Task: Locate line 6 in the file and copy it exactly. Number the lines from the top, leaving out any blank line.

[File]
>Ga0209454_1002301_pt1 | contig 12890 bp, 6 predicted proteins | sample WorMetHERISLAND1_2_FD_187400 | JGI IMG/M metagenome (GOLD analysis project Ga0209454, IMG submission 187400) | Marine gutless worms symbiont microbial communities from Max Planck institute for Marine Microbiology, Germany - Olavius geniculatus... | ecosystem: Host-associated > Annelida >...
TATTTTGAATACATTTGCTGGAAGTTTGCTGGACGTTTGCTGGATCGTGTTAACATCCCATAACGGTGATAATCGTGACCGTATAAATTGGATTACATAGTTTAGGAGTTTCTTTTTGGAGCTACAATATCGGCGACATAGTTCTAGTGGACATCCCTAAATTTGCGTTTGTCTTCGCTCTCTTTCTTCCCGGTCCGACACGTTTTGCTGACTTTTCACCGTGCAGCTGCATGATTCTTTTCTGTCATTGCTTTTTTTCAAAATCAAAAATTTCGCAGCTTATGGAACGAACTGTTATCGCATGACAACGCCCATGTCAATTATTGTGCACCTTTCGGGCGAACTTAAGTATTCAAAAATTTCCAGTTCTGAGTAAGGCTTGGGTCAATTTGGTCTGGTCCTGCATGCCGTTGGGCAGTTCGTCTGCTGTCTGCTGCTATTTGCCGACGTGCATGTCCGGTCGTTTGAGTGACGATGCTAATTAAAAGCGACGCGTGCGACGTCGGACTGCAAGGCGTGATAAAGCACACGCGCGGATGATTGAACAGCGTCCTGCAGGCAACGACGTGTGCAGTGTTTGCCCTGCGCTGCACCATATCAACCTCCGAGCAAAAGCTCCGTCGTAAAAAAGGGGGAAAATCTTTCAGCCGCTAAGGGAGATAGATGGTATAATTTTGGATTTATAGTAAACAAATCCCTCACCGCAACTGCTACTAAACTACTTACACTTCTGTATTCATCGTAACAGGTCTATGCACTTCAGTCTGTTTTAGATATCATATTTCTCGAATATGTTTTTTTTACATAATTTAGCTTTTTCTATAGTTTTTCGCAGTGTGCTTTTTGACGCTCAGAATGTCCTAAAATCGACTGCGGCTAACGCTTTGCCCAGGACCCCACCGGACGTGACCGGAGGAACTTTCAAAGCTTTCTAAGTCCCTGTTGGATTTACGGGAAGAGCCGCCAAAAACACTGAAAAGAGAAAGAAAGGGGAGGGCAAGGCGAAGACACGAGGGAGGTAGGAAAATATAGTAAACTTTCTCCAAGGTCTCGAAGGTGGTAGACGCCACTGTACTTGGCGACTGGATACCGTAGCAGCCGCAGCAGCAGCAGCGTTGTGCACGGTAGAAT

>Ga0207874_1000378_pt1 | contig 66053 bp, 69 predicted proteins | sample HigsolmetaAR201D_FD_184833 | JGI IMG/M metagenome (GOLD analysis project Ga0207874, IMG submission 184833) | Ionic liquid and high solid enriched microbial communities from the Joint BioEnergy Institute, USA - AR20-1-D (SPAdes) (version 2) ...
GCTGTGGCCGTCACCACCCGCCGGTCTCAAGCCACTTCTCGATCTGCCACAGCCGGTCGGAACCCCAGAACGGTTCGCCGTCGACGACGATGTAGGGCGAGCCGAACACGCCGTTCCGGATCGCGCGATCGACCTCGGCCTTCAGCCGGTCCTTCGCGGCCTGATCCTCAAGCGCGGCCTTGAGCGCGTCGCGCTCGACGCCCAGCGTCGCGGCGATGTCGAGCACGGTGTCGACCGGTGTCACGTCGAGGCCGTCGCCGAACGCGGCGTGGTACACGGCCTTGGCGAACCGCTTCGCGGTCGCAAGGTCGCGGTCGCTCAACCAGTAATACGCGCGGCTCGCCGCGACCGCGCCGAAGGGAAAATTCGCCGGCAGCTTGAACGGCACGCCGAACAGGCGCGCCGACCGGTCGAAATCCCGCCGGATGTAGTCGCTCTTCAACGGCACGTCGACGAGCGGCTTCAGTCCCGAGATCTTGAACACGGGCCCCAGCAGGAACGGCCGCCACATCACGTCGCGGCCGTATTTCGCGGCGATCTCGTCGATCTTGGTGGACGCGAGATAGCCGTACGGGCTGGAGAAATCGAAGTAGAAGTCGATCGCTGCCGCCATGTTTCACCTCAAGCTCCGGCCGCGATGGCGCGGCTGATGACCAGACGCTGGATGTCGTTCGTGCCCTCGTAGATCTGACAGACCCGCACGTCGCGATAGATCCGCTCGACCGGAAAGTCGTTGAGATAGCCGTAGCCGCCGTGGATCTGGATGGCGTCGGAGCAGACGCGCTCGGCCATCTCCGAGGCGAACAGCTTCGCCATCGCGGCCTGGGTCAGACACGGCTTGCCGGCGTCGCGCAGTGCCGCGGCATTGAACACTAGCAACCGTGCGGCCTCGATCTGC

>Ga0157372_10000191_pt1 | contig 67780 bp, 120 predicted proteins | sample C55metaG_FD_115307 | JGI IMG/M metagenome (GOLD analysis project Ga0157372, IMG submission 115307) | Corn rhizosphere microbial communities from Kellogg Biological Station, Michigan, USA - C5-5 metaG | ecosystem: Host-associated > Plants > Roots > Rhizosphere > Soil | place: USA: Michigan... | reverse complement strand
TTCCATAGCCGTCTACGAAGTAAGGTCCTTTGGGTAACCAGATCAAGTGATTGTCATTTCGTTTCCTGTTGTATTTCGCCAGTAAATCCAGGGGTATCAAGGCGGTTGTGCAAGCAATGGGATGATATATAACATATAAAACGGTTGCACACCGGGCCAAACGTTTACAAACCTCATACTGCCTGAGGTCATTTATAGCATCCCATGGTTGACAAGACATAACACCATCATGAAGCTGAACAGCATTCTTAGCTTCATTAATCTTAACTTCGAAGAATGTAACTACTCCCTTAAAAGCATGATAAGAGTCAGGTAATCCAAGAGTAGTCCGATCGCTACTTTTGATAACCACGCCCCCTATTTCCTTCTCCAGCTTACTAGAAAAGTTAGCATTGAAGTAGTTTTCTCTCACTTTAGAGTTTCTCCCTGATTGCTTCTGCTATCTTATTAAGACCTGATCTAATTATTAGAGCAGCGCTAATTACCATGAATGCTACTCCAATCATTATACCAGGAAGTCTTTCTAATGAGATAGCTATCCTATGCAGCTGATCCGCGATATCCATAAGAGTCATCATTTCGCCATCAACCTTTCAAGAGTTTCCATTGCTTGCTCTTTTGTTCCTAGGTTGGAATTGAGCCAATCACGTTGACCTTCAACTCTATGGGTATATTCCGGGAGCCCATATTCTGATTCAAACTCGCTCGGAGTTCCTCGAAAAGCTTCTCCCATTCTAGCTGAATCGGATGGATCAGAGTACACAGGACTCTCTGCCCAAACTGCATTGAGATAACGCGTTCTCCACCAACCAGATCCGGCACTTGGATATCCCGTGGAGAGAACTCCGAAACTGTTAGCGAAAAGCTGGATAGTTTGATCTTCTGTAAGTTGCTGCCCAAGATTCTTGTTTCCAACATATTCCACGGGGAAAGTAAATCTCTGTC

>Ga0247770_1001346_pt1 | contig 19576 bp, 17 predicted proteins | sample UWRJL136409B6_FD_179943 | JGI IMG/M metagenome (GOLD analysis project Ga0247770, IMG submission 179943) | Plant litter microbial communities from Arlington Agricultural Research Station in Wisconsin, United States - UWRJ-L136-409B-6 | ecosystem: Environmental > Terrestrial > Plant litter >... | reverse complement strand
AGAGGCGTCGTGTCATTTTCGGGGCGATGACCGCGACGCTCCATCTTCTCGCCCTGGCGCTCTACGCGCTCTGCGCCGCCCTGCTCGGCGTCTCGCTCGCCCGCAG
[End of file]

TTCCATAGCCGTCTACGAAGTAAGGTCCTTTGGGTAACCAGATCAAGTGATTGTCATTTCGTTTCCTGTTGTATTTCGCCAGTAAATCCAGGGGTATCAAGGCGGTTGTGCAAGCAATGGGATGATATATAACATATAAAACGGTTGCACACCGGGCCAAACGTTTACAAACCTCATACTGCCTGAGGTCATTTATAGCATCCCATGGTTGACAAGACATAACACCATCATGAAGCTGAACAGCATTCTTAGCTTCATTAATCTTAACTTCGAAGAATGTAACTACTCCCTTAAAAGCATGATAAGAGTCAGGTAATCCAAGAGTAGTCCGATCGCTACTTTTGATAACCACGCCCCCTATTTCCTTCTCCAGCTTACTAGAAAAGTTAGCATTGAAGTAGTTTTCTCTCACTTTAGAGTTTCTCCCTGATTGCTTCTGCTATCTTATTAAGACCTGATCTAATTATTAGAGCAGCGCTAATTACCATGAATGCTACTCCAATCATTATACCAGGAAGTCTTTCTAATGAGATAGCTATCCTATGCAGCTGATCCGCGATATCCATAAGAGTCATCATTTCGCCATCAACCTTTCAAGAGTTTCCATTGCTTGCTCTTTTGTTCCTAGGTTGGAATTGAGCCAATCACGTTGACCTTCAACTCTATGGGTATATTCCGGGAGCCCATATTCTGATTCAAACTCGCTCGGAGTTCCTCGAAAAGCTTCTCCCATTCTAGCTGAATCGGATGGATCAGAGTACACAGGACTCTCTGCCCAAACTGCATTGAGATAACGCGTTCTCCACCAACCAGATCCGGCACTTGGATATCCCGTGGAGAGAACTCCGAAACTGTTAGCGAAAAGCTGGATAGTTTGATCTTCTGTAAGTTGCTGCCCAAGATTCTTGTTTCCAACATATTCCACGGGGAAAGTAAATCTCTGTC